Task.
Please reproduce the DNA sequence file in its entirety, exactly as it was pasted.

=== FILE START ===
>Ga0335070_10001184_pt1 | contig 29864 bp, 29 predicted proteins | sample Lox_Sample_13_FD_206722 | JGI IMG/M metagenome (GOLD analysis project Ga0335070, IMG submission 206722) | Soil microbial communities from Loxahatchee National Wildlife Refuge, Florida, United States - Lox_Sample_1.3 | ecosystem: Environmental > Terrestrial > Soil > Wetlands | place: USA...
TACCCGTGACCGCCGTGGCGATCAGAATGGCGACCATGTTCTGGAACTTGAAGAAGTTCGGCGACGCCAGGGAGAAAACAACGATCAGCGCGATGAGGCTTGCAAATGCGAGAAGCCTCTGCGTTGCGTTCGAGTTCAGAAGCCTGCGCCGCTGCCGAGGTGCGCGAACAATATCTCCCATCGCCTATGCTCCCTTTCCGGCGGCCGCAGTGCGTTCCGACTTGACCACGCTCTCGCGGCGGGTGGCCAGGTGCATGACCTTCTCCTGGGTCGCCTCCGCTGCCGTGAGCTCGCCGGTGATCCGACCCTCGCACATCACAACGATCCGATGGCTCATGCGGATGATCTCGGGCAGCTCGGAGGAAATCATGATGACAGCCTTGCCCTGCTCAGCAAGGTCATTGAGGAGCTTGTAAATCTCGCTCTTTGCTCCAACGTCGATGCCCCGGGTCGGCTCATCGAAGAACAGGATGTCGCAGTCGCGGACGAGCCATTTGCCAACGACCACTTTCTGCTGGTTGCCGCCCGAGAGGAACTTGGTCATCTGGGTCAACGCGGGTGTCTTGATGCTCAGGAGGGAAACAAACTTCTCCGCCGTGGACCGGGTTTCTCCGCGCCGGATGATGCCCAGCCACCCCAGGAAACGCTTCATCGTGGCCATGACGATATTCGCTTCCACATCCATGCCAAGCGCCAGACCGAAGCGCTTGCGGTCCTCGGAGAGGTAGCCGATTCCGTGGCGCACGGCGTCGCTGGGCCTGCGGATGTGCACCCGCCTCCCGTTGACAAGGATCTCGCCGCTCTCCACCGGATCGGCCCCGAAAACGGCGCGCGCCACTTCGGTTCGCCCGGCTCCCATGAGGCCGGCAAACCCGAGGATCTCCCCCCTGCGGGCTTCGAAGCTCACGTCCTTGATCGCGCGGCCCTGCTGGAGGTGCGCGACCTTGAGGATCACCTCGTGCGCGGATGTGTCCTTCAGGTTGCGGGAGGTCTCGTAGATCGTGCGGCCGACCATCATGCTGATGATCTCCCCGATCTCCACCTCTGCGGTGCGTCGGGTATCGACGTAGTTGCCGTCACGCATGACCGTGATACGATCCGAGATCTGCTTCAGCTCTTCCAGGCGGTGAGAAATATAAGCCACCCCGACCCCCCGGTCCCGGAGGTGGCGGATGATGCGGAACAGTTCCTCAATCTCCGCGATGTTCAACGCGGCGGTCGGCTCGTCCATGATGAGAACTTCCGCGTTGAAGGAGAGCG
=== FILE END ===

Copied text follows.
>Ga0335070_10001184_pt1 | contig 29864 bp, 29 predicted proteins | sample Lox_Sample_13_FD_206722 | JGI IMG/M metagenome (GOLD analysis project Ga0335070, IMG submission 206722) | Soil microbial communities from Loxahatchee National Wildlife Refuge, Florida, United States - Lox_Sample_1.3 | ecosystem: Environmental > Terrestrial > Soil > Wetlands | place: USA...
TACCCGTGACCGCCGTGGCGATCAGAATGGCGACCATGTTCTGGAACTTGAAGAAGTTCGGCGACGCCAGGGAGAAAACAACGATCAGCGCGATGAGGCTTGCAAATGCGAGAAGCCTCTGCGTTGCGTTCGAGTTCAGAAGCCTGCGCCGCTGCCGAGGTGCGCGAACAATATCTCCCATCGCCTATGCTCCCTTTCCGGCGGCCGCAGTGCGTTCCGACTTGACCACGCTCTCGCGGCGGGTGGCCAGGTGCATGACCTTCTCCTGGGTCGCCTCCGCTGCCGTGAGCTCGCCGGTGATCCGACCCTCGCACATCACAACGATCCGATGGCTCATGCGGATGATCTCGGGCAGCTCGGAGGAAATCATGATGACAGCCTTGCCCTGCTCAGCAAGGTCATTGAGGAGCTTGTAAATCTCGCTCTTTGCTCCAACGTCGATGCCCCGGGTCGGCTCATCGAAGAACAGGATGTCGCAGTCGCGGACGAGCCATTTGCCAACGACCACTTTCTGCTGGTTGCCGCCCGAGAGGAACTTGGTCATCTGGGTCAACGCGGGTGTCTTGATGCTCAGGAGGGAAACAAACTTCTCCGCCGTGGACCGGGTTTCTCCGCGCCGGATGATGCCCAGCCACCCCAGGAAACGCTTCATCGTGGCCATGACGATATTCGCTTCCACATCCATGCCAAGCGCCAGACCGAAGCGCTTGCGGTCCTCGGAGAGGTAGCCGATTCCGTGGCGCACGGCGTCGCTGGGCCTGCGGATGTGCACCCGCCTCCCGTTGACAAGGATCTCGCCGCTCTCCACCGGATCGGCCCCGAAAACGGCGCGCGCCACTTCGGTTCGCCCGGCTCCCATGAGGCCGGCAAACCCGAGGATCTCCCCCCTGCGGGCTTCGAAGCTCACGTCCTTGATCGCGCGGCCCTGCTGGAGGTGCGCGACCTTGAGGATCACCTCGTGCGCGGATGTGTCCTTCAGGTTGCGGGAGGTCTCGTAGATCGTGCGGCCGACCATCATGCTGATGATCTCCCCGATCTCCACCTCTGCGGTGCGTCGGGTATCGACGTAGTTGCCGTCACGCATGACCGTGATACGATCCGAGATCTGCTTCAGCTCTTCCAGGCGGTGAGAAATATAAGCCACCCCGACCCCCCGGTCCCGGAGGTGGCGGATGATGCGGAACAGTTCCTCAATCTCCGCGATGTTCAACGCGGCGGTCGGCTCGTCCATGATGAGAACTTCCGCGTTGAAGGAGAGCG